A datalayer is a logical temporary container for data retrieved from a datasource and cached as XML data on the web server. This topic introduces developers to the use of datalayers within Logi reporting products.
- Selecting the Correct Datalayer
- Using the Data
- Data Scope and Local Data
- Manipulating the Datalayer
- Datalayer Error Handling
- Usage Examples
Selecting the Correct Datalayer
In Logi reporting products, developers use datalayers to retrieve data for tables, charts, and input select lists from a datasource. A datasource can be one of the following:
- OLEDB-, ODBC-, or JDBC-compliant databases
- XML, CSV, Excel, or other files
- LDAP directories
- Web Feeds, Web Services, or web pages
- Hard-coded, static data
- Your Logi application's metadata
A number of different datalayer elements are available and your selection can depend on both the datasource and the retrieval technique. In addition, some datalayers are not available in Logi Report; check individual element documentation for availability.
The following table lists the typical uses for datalayers within Logi reporting products. The links direct you to individual documents that discuss the use of each datalayer.
A special type of datalayer designed for use with the Analysis Grid super-element, it only retrieves a limited number of rows based on an initial SQL query and, in response to runtime manipulations of the Analysis Grid interface by users, it dynamically modifies and resends its query. Introduced in v11.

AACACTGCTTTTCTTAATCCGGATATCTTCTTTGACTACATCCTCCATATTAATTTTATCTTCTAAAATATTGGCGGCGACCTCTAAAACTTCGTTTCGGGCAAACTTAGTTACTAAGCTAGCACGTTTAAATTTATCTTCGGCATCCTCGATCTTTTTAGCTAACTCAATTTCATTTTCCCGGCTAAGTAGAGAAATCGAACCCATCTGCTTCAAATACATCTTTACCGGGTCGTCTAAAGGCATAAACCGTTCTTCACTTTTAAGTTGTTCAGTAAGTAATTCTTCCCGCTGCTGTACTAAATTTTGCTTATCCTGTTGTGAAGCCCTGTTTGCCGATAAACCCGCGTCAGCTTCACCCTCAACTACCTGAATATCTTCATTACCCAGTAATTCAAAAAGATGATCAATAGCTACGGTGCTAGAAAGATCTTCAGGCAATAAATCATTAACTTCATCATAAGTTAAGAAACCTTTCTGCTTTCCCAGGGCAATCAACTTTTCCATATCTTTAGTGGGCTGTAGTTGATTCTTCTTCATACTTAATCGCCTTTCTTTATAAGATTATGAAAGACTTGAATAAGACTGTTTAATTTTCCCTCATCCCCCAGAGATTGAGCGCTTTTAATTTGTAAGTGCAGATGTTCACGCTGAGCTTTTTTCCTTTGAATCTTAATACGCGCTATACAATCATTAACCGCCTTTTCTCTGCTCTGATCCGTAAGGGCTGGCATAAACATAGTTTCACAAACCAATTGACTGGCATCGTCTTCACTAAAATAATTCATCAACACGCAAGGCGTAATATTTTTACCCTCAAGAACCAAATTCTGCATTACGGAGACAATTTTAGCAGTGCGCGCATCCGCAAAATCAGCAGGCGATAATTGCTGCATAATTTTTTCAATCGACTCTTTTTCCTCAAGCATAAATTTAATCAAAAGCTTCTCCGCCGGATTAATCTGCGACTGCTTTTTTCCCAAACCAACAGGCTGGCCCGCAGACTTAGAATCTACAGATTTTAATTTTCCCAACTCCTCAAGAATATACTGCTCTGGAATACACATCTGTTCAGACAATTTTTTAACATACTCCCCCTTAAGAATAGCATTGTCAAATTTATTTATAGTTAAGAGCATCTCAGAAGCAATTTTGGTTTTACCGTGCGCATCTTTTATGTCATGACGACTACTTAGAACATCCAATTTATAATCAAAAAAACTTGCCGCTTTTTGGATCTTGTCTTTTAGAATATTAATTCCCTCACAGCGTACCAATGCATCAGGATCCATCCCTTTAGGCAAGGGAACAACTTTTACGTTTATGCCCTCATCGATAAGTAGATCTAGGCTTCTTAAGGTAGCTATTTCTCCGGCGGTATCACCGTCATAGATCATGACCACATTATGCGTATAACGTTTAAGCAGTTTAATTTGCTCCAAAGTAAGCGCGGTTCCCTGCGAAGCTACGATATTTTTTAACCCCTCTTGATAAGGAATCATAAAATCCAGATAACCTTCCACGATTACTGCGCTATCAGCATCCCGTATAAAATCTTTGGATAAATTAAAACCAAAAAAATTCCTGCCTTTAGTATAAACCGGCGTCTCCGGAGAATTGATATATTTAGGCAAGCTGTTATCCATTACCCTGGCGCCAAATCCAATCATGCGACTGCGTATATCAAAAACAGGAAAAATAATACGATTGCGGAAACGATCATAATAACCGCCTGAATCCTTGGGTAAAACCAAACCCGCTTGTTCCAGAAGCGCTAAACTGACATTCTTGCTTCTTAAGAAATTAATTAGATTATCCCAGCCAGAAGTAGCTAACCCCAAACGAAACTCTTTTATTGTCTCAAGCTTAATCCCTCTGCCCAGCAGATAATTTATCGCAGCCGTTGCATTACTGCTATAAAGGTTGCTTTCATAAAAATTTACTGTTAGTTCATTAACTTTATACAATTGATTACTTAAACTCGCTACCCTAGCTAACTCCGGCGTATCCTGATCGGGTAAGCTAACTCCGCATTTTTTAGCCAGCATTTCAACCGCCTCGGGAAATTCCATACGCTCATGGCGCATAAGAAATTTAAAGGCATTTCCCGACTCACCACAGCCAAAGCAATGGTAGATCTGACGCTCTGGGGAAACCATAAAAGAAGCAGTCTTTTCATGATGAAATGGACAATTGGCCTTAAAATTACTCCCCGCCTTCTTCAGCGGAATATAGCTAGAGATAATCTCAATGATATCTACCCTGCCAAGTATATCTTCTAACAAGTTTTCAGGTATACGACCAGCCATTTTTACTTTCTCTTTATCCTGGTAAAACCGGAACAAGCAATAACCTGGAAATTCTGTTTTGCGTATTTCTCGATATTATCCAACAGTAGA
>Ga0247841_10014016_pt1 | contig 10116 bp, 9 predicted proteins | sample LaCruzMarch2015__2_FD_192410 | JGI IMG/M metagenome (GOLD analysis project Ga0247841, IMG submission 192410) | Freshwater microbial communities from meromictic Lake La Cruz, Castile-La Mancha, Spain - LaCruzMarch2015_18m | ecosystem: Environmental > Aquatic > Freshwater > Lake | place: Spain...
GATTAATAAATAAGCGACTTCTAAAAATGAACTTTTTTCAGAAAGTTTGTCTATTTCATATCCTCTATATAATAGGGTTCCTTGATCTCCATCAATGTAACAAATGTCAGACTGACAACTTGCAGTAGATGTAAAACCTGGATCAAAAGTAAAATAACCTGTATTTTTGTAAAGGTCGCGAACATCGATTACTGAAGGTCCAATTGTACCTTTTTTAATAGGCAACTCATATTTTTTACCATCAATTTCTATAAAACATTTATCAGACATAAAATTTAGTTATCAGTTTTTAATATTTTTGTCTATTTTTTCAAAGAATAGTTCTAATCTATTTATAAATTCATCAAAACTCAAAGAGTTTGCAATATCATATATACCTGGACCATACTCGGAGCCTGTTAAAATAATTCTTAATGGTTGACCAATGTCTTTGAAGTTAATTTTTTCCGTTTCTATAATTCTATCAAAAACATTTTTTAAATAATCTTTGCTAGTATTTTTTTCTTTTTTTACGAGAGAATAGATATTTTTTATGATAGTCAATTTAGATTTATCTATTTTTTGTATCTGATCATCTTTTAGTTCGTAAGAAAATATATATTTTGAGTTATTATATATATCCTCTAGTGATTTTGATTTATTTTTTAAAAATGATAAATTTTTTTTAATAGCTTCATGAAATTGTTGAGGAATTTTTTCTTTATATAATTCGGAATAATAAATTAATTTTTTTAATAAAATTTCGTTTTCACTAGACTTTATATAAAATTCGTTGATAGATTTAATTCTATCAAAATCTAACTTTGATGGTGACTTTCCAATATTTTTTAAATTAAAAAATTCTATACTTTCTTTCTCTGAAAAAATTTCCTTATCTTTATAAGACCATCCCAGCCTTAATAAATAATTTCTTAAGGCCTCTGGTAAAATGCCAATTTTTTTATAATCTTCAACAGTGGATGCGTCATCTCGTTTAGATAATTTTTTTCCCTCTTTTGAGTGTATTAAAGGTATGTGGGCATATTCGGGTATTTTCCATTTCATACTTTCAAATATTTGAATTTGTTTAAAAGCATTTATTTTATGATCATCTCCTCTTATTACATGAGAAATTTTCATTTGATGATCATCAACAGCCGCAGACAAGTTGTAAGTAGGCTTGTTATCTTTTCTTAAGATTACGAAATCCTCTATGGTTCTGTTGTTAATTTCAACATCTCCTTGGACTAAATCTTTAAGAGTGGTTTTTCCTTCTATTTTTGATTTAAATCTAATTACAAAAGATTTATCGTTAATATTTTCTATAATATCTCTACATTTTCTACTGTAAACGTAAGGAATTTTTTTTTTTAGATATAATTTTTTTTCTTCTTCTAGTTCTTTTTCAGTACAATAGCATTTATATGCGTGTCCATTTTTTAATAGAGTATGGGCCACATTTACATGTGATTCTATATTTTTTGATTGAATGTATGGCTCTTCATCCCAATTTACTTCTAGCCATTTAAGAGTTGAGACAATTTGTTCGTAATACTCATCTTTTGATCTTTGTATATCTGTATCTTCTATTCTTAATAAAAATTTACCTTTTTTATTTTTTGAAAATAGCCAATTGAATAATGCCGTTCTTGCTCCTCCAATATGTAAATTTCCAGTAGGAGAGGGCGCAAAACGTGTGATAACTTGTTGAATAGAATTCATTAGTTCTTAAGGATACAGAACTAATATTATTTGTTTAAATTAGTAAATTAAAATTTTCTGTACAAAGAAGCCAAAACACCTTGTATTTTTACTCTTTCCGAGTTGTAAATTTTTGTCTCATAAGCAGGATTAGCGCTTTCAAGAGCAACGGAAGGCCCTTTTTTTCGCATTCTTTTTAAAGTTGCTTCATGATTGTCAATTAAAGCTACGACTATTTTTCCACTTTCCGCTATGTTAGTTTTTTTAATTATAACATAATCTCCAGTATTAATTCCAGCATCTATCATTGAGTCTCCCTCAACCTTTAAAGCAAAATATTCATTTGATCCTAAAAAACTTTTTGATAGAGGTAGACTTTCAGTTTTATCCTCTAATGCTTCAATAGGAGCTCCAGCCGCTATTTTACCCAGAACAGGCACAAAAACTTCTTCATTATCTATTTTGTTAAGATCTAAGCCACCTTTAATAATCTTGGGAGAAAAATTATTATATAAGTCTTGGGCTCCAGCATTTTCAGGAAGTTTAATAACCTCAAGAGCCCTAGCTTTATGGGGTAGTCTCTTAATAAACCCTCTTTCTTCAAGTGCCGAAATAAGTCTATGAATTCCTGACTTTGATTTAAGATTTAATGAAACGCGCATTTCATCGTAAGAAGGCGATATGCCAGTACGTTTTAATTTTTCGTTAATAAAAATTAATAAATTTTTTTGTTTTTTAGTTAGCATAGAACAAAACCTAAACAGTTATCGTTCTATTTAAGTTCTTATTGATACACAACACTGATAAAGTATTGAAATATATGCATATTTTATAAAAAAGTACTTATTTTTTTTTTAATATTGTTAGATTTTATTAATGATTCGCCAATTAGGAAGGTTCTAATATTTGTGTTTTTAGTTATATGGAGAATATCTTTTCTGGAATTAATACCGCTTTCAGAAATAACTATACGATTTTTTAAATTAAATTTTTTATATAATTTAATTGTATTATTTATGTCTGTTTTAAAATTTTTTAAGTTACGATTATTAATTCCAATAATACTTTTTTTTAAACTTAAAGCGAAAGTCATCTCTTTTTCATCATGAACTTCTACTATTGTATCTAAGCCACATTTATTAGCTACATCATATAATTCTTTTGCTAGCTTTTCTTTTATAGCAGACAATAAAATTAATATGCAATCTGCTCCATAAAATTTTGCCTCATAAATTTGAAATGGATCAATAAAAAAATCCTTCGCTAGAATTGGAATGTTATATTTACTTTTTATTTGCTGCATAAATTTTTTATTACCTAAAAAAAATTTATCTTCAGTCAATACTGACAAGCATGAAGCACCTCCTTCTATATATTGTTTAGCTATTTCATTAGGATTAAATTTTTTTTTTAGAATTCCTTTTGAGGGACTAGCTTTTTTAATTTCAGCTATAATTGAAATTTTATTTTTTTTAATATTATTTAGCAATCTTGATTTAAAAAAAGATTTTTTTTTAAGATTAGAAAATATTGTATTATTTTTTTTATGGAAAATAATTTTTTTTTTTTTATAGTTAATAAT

Retrieves data directly from bookmark collection files.
Modifies the normal data retrieval activities of datalayers; when it's used, data is retrieved, cached, and made available for use in Logi reports for a specific time period, after which the data is refreshed (deleted and recreated).
Retrieves data directly from a .CSV text file.
Retrieves a list of definition files used in your application, and their properties, such as author name, timestamp, and engine version.
Retrieves a list of files and/or folders in a specified directory, including their size, timestamps, and other properties.
Retrieves data directly from a Microsoft Excel spreadsheet file.
|DataLayer.Fixed File Format|
Retrieves data directly from text files that use column widths to specify data format.
Enables connection to the datastore of a published application hosted by the Google App Engine.
Retrieves data in a Google online spreadsheet.
Retrieves data directly from a GIS data file in the GPX format.
Retrieves data directly from a GIS data file in the KML format.
Retrieves data from a Lightweight Directory Access Protocol (LDAP) directory.
Authenticates user against a Lightweight Directory Access Protocol (LDAP) directory.
Reuses data retrieved in another datalayer.
Retrieves cube data and populates Logi OLAP Grid or OLAP Table elements.
Retrieves data from a MongoDB document collection.
Retrieves documents from a MongoDB collection using the MongoDB Find API.
|DataLayer.Mongo Map Reduce|
Runs a MongoDB map-reduce operation to return one or more documents.
Runs a MongoDB command, suitable for use with the Aggregation Pipeline, a simpler alternative to using map-reduce operations, to return one or more documents.
Retrieves data from a custom-written code module, the "plug-in".
Retrieves data from a REST-style web service.
Retrieves data associated with the Logi Scheduler service. For more information, see Use Logi Scheduler.
|Data Layer.Simple DB|
Retrieves data from Amazon's SimpleDB web service.
Retrieves data from a SQL database, using a Stored Procedure.
Retrieves data from a SQL database, using a SQL query.
Uses hard-coded data values.